Australian Muslim Group Warns of "Worrying" Response to Ayaan Hirsi Ali's Forthcoming Visit:

The Australian (a newspaper) reports:

Nada Roude, of the NSW Islamic Council, said Hirsi Ali's comments on the prophet Mohammed were a "no-go zone".

"They (prophets) are not just like you and me, they have special status — you're supposed to show respect," Ms Roude said.

"There have to be boundaries in how far you go in respecting other's beliefs. The reaction from the community is likely to be quite worrying." ...

Ms Roude said there seemed to be a double standard about who was allowed to visit Australia, particularly as Hirsi Ali's visit appeared to have the potential to incite hatred.

"Muslims are not treated the same," she said. "There are a set of rules for one community and another for the rest of the community. Anyone who causes harm to our society because they have the right to express their opinion is not welcome." ...

A tip: When you warn that your religious community will respond to critical speech in a "worrying" way, it is that response — and your use of that response as an attempt to deter such speech — that has the most potential to incite hostility. Oddly enough, citizens of a free country are often hostile (sometimes even to the point of hatred) to ideologies that demand suppression of critical religious views. And if your view is that Islam is a religion of peace, and that the overwhelming majority of Muslims don't support religious violence, then condemn the (by hypothesis) small and unrepresentative segment of the community that is likely to act violently rather than using the "reaction from the community" as a threat in your political advocacy.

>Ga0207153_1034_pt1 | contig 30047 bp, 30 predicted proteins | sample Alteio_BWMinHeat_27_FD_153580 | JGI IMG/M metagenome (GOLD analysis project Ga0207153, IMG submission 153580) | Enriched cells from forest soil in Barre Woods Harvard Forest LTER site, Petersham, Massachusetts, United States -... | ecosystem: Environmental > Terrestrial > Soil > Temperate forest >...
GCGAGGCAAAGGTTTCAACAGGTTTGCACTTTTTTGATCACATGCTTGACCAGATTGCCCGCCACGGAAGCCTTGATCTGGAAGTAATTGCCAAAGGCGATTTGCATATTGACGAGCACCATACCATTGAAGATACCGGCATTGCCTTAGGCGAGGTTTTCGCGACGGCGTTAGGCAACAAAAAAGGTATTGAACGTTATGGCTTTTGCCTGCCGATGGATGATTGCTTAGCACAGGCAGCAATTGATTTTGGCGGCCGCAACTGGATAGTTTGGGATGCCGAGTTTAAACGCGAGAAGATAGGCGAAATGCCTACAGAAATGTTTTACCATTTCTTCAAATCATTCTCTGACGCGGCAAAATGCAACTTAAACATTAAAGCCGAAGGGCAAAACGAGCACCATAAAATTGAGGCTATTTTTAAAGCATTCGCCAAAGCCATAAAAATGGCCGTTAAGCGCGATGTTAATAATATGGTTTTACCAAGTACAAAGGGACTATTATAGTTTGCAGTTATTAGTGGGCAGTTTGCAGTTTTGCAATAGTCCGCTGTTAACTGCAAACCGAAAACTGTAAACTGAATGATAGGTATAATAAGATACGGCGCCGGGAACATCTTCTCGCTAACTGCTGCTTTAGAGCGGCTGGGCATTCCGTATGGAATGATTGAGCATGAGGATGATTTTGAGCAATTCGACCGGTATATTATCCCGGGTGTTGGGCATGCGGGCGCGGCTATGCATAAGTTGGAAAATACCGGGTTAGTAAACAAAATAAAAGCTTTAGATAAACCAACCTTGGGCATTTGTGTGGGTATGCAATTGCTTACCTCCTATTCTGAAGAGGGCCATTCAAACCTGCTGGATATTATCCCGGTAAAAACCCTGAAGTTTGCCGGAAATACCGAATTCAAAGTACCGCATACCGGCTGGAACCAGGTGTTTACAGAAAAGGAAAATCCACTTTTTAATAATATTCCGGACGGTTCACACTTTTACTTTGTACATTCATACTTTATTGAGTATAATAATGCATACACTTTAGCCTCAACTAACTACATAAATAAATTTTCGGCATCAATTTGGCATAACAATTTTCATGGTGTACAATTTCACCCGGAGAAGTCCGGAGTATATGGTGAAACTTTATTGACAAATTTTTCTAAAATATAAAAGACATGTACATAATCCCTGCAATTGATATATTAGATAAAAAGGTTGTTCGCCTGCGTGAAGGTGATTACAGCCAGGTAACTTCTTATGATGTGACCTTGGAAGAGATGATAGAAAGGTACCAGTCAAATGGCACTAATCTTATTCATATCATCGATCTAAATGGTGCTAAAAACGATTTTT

As to one set of rules for one community and another for the rest of the community, does Australia really try to exclude people who harshly criticize Christianity, or depict Jesus in a blasphemous light? Coercive government actions to restrict blasphemy of Christianity are not completely unheard of in recent decades in Western democracies — see Otto-Preminger-Institut v. Austria, in which the European Court of Human Rights upheld such an action (in 1994) — but I've heard of none in Australia, nor any attempts to exclude visitors to Australia based on their blasphemous religious speech. And if Australia does allow free speech on religious matters, then who is the one who's seeking "a set of rules for one community and another for the rest of the community"?

Thanks to InstaPundit and to Andrew Bolt's blog at the Herald Sun for the pointer.